Posts Categorized: Curriculum

Scope of Practice: Wilderness First Aid (WFA)

As you may know, a number of people from a variety of wilderness training organization wrote a Scope of Practice (SOP) document in 2010 for Wilderness First Aid (WFA) courses.  The intent was to clearly articulate what we believe to be the intended audience of such a course and what a graduate of a 16 hour WFA should be trained… Read more »

Newly Revised: Wilderness Medicine Field Guides

We are pleased to announce the publication of the newly revised, spiral-bound Field Guide of Wilderness & Rescue Medicine and the fold-out Wilderness First Aid (WFA) Guide. Each reflects our understanding of current advances in the medicine utilized in wilderness and low-resource settings; while both retain their simplicity and practical utility.

Tractions Splints in Wilderness Medicine

Femur fractures are serious injuries that usually occur as the result of significant forces. A full assessment, focusing on critical system problems and their stabilization is the crucial first step.

Effective stabilization of femur injuries will help alleviate pain and decrease the possibility of complications. I believe that either a vacuum splint or good padding in a stable carrying device does a good job of providing both.

Although there is no literature supporting their efficacy in the prehospital setting, a commercial traction splint can be a useful tool when applied by a skilled practitioner who receives periodic training on a particular device and/or uses it during rescues or EMS calls. They should not be left on for a prolonged period of time (e.g., greater than 2 hours) unless limb neurovascular integrity and splint tension can be monitored properly and regularly.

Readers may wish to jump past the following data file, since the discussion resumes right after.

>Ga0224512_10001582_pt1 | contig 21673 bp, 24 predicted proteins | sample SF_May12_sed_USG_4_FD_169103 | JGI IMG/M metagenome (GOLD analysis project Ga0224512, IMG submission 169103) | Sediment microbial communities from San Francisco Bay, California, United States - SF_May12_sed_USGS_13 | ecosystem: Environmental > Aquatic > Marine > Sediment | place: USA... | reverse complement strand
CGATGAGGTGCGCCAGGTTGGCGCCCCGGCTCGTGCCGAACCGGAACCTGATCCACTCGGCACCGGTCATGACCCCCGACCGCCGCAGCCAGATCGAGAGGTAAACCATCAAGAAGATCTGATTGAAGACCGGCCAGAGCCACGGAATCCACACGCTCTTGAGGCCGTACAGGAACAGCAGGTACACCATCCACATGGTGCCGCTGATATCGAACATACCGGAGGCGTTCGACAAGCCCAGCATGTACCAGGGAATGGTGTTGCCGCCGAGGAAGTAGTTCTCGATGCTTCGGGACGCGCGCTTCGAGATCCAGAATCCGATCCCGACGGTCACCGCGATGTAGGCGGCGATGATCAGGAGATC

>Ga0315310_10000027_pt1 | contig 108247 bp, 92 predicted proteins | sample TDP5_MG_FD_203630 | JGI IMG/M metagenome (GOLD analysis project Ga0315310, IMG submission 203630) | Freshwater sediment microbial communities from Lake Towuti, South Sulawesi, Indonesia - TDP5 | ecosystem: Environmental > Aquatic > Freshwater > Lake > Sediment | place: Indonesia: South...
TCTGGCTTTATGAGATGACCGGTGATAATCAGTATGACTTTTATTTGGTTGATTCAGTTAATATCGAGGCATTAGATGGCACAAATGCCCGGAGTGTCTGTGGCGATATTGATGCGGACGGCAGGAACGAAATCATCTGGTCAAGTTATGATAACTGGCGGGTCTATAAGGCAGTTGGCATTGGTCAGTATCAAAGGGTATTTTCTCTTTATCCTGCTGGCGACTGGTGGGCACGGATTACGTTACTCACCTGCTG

Regardless, these are painful injuries. All require the administration of analgesics.

Wilderness First Responder – Scope of Practice (Draft)

In order to establish guidelines for comprehensive, thorough, and more consistent wilderness medical training, AORE and other organizations that hold a respectively large place in the field of wilderness medicine have signed off on the Wilderness First Responder SOP (Draft), a document that complements the Wilderness First Aid Scope of Practice.

Please consider helping AORE make a difference by reviewing this document if you have ever sponsored a WFR course, attended at WFR course, or instructed a WFR course. Does this document include the topics that you want your staff to know? As a participants of a Wilderness First Responder course, is this training enough to prepare you for backcountry medical emergencies? Are the elective topics sufficient? Please be clear, professional, and thorough.

WMA Now Offering WEMT-I Courses

Looking to upgrade your Wilderness EMT?  How about taking the WEMT-I? Starting in May of 2010, Wilderness Medical Associates, the industry leader in wilderness medicine will begin offering the WEMT-Intermediate course.  This course is designed to expand the knowledge base and scope of currently certified Wilderness EMTs or EMTs. Wilderness EMT Course Content This course… Read more »

Q: Is There a Standard in Wilderness Medicine Training?

Is there a standard in wilderness medicine training? Authors of an editorial and article that appeared in the Wilderness and Environmental Medicine Journal earlier this year (Vol 20, 106 and 113-117) argued that there is no standard in wilderness medicine training for outdoor educators. In addition, they suggested that organizations offering this training have curricula… Read more »